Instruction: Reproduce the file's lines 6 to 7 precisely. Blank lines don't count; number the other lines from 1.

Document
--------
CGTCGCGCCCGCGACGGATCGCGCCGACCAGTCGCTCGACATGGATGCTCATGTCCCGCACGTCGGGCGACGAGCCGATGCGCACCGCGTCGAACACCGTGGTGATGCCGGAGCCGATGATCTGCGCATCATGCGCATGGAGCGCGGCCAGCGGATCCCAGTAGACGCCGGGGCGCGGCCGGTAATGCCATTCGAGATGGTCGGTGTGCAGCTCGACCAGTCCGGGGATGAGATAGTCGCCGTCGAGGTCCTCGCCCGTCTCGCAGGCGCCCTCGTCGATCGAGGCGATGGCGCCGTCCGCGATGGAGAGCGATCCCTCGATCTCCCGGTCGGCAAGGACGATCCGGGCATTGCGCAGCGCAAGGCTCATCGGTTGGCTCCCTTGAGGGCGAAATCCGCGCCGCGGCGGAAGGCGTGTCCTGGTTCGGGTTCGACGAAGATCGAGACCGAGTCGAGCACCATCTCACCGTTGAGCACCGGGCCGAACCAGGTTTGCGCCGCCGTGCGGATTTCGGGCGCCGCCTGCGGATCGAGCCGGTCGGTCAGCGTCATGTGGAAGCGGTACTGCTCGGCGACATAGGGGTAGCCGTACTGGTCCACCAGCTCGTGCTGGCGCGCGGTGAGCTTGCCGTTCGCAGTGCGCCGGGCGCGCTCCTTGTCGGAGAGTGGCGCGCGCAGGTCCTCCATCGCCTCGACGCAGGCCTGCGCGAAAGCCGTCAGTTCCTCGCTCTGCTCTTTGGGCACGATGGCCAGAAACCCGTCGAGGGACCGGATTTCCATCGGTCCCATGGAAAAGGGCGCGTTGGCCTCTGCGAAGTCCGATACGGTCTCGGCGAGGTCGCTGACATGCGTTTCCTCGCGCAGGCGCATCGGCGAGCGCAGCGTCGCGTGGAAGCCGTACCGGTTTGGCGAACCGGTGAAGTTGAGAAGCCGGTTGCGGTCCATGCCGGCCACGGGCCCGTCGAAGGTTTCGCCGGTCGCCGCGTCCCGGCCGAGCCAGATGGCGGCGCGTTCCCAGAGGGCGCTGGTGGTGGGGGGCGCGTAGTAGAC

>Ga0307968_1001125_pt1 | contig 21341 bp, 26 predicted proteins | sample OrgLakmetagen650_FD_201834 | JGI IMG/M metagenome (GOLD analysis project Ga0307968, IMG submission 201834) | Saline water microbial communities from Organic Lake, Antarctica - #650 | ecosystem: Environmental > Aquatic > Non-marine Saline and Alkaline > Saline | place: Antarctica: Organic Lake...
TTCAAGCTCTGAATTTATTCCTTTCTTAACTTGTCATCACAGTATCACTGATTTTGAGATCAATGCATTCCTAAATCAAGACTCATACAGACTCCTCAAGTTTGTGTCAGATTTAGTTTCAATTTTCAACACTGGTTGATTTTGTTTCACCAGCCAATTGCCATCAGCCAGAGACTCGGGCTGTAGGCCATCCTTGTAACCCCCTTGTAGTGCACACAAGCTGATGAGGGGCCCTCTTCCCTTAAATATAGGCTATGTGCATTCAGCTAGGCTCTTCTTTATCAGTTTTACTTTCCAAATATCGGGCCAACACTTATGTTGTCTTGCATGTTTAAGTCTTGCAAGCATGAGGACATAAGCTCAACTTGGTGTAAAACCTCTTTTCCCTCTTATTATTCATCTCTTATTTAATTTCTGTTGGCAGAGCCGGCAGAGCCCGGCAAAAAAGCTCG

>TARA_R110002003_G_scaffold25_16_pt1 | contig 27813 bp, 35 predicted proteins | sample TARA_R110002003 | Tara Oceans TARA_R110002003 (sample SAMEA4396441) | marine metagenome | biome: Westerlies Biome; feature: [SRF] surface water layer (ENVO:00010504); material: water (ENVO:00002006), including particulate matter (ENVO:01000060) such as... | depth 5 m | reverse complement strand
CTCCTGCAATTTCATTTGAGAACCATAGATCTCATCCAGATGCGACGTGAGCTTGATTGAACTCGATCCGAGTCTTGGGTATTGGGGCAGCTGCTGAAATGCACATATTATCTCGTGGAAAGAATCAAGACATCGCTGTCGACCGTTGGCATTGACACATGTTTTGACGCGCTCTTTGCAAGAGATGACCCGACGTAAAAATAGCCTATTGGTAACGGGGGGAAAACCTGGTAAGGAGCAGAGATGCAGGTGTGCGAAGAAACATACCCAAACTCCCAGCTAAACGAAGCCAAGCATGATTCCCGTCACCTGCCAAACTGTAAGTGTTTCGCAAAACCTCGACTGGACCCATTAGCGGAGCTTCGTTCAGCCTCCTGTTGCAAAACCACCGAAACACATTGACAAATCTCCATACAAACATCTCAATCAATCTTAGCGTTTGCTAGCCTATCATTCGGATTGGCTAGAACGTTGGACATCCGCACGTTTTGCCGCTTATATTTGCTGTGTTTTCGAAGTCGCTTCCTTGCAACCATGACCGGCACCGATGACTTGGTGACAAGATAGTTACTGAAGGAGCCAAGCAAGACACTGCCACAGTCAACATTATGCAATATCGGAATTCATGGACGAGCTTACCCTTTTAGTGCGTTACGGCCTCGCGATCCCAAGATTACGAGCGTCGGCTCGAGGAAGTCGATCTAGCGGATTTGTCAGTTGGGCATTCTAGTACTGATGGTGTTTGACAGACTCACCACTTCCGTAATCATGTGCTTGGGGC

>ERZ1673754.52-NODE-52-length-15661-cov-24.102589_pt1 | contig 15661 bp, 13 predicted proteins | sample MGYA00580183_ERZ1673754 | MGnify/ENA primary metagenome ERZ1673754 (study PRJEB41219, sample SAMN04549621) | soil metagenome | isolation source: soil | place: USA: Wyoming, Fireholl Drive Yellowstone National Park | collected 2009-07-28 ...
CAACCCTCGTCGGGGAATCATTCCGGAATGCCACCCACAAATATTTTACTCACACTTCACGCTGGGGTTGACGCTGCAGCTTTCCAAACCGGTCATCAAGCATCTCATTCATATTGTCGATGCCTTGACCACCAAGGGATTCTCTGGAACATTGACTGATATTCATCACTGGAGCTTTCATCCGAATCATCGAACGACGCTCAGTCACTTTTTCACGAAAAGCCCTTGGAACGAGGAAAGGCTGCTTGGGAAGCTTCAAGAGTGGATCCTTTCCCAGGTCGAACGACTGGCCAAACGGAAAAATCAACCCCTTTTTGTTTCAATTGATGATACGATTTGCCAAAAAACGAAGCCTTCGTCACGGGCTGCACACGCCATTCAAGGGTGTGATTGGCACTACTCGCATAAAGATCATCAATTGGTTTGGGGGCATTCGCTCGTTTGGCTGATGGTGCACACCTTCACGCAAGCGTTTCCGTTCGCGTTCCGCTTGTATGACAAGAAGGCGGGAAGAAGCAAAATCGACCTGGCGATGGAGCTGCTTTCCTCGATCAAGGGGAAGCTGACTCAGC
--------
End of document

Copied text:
>ERZ1673754.52-NODE-52-length-15661-cov-24.102589_pt1 | contig 15661 bp, 13 predicted proteins | sample MGYA00580183_ERZ1673754 | MGnify/ENA primary metagenome ERZ1673754 (study PRJEB41219, sample SAMN04549621) | soil metagenome | isolation source: soil | place: USA: Wyoming, Fireholl Drive Yellowstone National Park | collected 2009-07-28 ...
CAACCCTCGTCGGGGAATCATTCCGGAATGCCACCCACAAATATTTTACTCACACTTCACGCTGGGGTTGACGCTGCAGCTTTCCAAACCGGTCATCAAGCATCTCATTCATATTGTCGATGCCTTGACCACCAAGGGATTCTCTGGAACATTGACTGATATTCATCACTGGAGCTTTCATCCGAATCATCGAACGACGCTCAGTCACTTTTTCACGAAAAGCCCTTGGAACGAGGAAAGGCTGCTTGGGAAGCTTCAAGAGTGGATCCTTTCCCAGGTCGAACGACTGGCCAAACGGAAAAATCAACCCCTTTTTGTTTCAATTGATGATACGATTTGCCAAAAAACGAAGCCTTCGTCACGGGCTGCACACGCCATTCAAGGGTGTGATTGGCACTACTCGCATAAAGATCATCAATTGGTTTGGGGGCATTCGCTCGTTTGGCTGATGGTGCACACCTTCACGCAAGCGTTTCCGTTCGCGTTCCGCTTGTATGACAAGAAGGCGGGAAGAAGCAAAATCGACCTGGCGATGGAGCTGCTTTCCTCGATCAAGGGGAAGCTGACTCAGC